Constipation is a condition characterized by infrequent bowel movements (a change in your usual pattern); dry, hard stools that are difficult to pass; an inability to move the bowels when desired; and abdominal discomfort.

It's estimated that one-third of all Americans contend with constipation on a somewhat regular basis. Lack of fiber, water, and exercise can precipitate constipation. Many medications also contribute to this condition. Regardless of how often constipation plagues you, there are herbal remedies that can help.

Herbal Remedies for Constipation

First of all, be sure to eat plenty of high fiber foods -- all the vegetables and fruits from your garden plus whole grains. Avoid refined flour products, processed foods, and all animal products, as they tend to be low in fiber. Fibrous root vegetables such as carrots and parsnips are bursting with this undigestible substance, especially the insoluble kind that sweeps the colon clean. Drinking 6-8 glasses of water each day and walking for 30 minutes may be all your sluggish colon needs to get back on track.

If that doesn't do the trick, laxatives might. There are two main categories of laxatives: Those that add bulk and those that stimulate contractions in the bowels.

The bulking laxatives are rich in fiber and mucilage that expands when combined with water. The increased volume in the colon creates natural contractions that push food residue through. Be sure to consume large quantities of water, at least 2 cups, with these high fiber laxatives. These are the preferred types of laxative, as they are not habit forming and do not generally make the colon dependent. Typical bulk-forming laxatives include psyllium seeds and husks, flaxseed, and fenugreek -- not common in a garden but widely available.

However, you can grow the other type of laxatives. Take only small amounts and only use them occasionally. Regular use can make you dependent on them and cause dehydration and potassium depletion. Stimulant laxatives contain substances called anthraquinones that irritate the colon muscles, making them contract. Examples of this type of laxative include senna, cascara bark, and aloe. Some of these are very potent and cause painful cramping.

Aloe should be used with caution, as it contains an extremely strong laxative in the yellow portion right beneath the peel of the leaf. It can cause diarrhea. Only commercially prepared aloe has this potent compound removed; its mucilaginous gel may serve as a lubricant. Senna is another popular laxative that is commonly used too frequently. In large amounts, senna can cause cramping. Cascara bark is a milder but still potent stimulating herb. All these potent irritant laxatives should not be used regularly as their strong effects easily make the colon less responsive to milder stimulation, thus compounding the problem.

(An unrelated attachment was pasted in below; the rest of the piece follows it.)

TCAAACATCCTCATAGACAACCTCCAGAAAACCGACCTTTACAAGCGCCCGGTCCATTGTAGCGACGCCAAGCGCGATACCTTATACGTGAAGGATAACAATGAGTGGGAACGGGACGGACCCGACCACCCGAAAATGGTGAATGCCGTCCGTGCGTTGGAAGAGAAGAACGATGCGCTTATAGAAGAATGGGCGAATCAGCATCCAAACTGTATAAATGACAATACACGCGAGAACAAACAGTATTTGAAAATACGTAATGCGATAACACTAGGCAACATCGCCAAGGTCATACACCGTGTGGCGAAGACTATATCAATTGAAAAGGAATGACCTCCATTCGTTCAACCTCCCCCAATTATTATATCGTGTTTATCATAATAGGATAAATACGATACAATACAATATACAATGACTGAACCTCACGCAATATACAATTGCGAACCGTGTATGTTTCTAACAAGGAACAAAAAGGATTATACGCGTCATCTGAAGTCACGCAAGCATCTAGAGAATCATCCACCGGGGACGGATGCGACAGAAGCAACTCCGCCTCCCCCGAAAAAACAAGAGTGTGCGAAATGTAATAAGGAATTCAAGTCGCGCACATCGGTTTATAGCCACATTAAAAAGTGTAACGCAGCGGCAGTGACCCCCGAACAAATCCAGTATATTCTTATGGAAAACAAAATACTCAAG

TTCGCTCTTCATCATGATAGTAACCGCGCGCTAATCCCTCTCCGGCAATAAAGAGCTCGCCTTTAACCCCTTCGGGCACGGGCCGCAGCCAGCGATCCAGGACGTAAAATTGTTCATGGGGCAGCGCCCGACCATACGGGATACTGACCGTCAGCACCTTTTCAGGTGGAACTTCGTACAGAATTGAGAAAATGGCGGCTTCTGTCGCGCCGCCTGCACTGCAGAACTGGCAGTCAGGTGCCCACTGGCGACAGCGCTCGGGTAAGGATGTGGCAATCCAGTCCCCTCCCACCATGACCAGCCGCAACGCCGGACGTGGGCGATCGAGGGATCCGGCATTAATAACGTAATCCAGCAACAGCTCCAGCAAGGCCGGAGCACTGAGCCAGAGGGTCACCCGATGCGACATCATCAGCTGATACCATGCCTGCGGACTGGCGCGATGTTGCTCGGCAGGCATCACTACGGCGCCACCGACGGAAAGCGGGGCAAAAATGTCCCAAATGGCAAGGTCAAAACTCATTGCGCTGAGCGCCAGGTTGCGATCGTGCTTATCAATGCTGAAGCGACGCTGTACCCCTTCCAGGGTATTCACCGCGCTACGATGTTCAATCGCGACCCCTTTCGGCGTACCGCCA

Go to the next page to read about more gentle, natural laxatives.

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This information is solely for informational purposes. IT IS NOT INTENDED TO PROVIDE MEDICAL ADVICE. Neither the Editors of Consumer Guide (R), Publications International, Ltd., the author nor publisher take responsibility for any possible consequences from any treatment, procedure, exercise, dietary modification, action or application of medication which results from reading or following the information contained in this information. The publication of this information does not constitute the practice of medicine, and this information does not replace the advice of your physician or other health care provider. Before undertaking any course of treatment, the reader must seek the advice of their physician or other health care provider.Before engaging in any complementary medical technique, including the use of natural or herbal remedies, you should be aware that many of these techniques have not been evaluated in scientific studies.   Use of these remedies in connection with over the counter or prescription medications can cause severe adverse reactions. Often, only limited information is available about their safety and effectiveness. Each state and each discipline has its own rules about whether practitioners are required to be professionally licensed. If you plan to visit a practitioner, it is recommended that you choose one who is licensed by a recognized national organization and who abides by the organization's standards. It is always best to speak with your primary health care provider before starting any new therapeutic technique.